Theodore Roosevelt, much beloved 26th President of the U.S., was a native New Yorker and his memory is held in the hearts of all New Yorkers. His summer home and later main residence was Sagamore Hill in Oyster Bay built in 1886 on the North shore of Long Island and a much treasured link to him and his family.
It has been a museum since the 1950′s and since it has always been owned only by the Roosevelt family it has been preserved almost entirely as it was when Theodore Roosevelt built it and lived in it. A $10 million renovation of the house has just been completed returning it to it’s original condition as well as adding subtle lighting to make it easier for visitors to appreciate.
So now New Yorkers can go and enjoy it again after it being closed during the renovation and they can imagine its original occupant and his family enjoying home life within its walls and outside in the surrounding 83 acres. See here for details of tours and opening hours Sagamore Hill Museum
As the house is as it was during Theordore roosevelt’s lifetime, there are liberal reminders of his fascination with wild places like Africa and it’s native animals with mounted animal heads everywhere, not a mention alot of his guns. His learning is also on full display with 8,000 of his books in various rooms but especially in the library. Even his rough riders hat is there to be seen.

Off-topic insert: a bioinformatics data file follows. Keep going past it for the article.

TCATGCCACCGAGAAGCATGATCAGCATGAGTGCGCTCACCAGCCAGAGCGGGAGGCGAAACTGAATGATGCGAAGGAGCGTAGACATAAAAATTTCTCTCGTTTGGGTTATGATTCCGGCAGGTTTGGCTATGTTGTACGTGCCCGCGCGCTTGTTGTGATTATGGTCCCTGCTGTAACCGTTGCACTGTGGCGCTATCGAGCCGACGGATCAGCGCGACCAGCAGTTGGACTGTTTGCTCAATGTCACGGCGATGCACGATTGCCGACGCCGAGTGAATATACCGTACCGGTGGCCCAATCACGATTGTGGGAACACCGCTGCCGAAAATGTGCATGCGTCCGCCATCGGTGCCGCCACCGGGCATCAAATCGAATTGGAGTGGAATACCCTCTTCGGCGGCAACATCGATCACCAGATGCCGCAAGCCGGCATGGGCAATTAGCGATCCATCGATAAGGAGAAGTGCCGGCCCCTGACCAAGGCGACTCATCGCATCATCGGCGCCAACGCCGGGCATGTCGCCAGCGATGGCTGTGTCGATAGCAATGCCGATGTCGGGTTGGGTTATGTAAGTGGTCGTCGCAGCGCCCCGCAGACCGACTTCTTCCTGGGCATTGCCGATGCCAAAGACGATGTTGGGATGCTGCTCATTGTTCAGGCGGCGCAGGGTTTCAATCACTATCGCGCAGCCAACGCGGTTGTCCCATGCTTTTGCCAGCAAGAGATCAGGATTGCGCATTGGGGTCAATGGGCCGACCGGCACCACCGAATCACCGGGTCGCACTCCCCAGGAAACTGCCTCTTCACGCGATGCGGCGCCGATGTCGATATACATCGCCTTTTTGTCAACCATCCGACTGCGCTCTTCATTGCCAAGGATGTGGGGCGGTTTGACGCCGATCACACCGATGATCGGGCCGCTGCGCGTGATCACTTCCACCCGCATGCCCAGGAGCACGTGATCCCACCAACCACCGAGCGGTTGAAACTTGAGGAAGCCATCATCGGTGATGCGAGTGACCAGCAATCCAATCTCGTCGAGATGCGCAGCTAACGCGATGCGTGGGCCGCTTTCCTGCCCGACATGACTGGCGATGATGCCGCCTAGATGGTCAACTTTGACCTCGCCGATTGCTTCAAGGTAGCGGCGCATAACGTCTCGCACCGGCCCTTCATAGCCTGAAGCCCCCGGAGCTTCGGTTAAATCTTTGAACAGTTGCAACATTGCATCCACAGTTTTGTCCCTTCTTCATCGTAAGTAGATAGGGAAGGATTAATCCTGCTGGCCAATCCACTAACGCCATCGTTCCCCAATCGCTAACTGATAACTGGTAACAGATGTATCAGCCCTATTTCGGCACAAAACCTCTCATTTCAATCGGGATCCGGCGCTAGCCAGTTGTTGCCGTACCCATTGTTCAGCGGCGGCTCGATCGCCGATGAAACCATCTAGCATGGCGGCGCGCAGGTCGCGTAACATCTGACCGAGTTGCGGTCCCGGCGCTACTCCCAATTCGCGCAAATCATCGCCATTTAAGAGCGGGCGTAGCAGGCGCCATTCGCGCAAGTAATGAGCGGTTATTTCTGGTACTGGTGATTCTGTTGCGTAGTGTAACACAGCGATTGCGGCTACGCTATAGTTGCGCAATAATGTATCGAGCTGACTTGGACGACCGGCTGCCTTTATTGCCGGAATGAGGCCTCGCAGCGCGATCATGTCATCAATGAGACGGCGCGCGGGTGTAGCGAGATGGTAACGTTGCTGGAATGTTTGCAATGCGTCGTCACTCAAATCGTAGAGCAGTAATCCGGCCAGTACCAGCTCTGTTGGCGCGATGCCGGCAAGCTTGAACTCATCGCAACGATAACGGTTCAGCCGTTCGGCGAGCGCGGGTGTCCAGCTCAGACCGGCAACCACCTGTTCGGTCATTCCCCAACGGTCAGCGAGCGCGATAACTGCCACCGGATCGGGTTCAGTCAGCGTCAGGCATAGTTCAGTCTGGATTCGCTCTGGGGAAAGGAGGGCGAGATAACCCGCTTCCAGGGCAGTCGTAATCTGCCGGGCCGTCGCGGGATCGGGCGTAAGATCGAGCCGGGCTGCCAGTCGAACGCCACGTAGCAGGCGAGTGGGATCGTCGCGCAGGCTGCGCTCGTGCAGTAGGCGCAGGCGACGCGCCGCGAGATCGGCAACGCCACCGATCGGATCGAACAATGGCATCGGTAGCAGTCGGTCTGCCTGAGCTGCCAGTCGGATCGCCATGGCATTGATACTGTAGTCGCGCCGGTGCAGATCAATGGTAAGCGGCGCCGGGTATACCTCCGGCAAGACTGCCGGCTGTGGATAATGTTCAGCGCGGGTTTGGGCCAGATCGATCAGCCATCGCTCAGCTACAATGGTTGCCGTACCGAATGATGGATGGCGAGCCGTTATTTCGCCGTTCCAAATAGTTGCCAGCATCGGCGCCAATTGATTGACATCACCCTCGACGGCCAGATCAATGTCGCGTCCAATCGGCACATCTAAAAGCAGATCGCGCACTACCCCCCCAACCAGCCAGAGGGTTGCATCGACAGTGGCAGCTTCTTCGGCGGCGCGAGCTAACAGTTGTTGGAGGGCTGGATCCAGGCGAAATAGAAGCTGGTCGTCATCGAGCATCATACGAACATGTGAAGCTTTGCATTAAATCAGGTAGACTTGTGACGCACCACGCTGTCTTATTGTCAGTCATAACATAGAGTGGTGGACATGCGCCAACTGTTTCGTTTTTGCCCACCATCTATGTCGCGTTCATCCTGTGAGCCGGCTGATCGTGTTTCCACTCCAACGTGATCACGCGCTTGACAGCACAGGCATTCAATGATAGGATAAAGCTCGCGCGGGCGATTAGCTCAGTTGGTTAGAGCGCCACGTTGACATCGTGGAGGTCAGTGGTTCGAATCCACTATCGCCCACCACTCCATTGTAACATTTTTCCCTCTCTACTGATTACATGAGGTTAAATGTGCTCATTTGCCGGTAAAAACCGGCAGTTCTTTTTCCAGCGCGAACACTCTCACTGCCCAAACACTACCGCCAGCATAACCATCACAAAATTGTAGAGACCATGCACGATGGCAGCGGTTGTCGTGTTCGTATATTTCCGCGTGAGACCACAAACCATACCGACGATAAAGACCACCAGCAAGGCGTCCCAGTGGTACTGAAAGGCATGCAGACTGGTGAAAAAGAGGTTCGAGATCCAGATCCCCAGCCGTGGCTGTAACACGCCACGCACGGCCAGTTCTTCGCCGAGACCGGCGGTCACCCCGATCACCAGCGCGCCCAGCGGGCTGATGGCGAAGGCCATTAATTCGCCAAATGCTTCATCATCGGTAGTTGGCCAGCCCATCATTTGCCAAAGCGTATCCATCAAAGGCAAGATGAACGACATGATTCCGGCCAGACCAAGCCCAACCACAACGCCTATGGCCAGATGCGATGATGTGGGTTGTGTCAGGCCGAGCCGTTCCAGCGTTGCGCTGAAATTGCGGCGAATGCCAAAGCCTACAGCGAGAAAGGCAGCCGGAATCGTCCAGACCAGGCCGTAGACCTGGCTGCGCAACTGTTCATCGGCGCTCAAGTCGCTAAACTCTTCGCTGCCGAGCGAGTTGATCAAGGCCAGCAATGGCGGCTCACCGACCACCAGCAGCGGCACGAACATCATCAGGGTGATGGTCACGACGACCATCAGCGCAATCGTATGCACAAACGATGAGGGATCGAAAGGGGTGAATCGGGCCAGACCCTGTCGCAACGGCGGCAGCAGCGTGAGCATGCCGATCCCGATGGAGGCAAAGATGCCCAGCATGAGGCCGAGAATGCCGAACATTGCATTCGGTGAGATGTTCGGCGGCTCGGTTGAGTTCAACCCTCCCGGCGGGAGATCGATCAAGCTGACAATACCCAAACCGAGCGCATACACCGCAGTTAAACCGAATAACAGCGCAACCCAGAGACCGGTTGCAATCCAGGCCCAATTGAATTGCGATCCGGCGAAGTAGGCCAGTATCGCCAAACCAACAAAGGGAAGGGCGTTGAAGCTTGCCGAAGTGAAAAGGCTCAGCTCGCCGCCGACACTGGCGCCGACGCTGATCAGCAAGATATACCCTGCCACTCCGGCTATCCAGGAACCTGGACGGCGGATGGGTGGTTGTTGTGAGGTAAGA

Of note is the status of the house as the summer White House from 1902-1909 when Roosevelt welcomed foreign dignitaries for discussion and the signing of treaties. But his home is also a living museum of late 19th and early 20th Centuries with all the original kitchen, bathroom and other fixtures still in place.
The three videos give you a tour of the house as it was before renovation and unfortunately the quality of the video is not as good as it could be but the commentary is well worth listening to. It includes much information about the texture of Roosevelt’s life when he was living in Sagamore Hill. Now it looks exacrtly as it does in these videos but eveything has been returned to pristine condition. It has had the accumulated wear and tear of over 100 years cleaned away and some of it’s infrastructure like the original electrical wiring, has brought up to scratch. Now it is available for all New Yorkers to enjoy for many of hundreds of years into the future.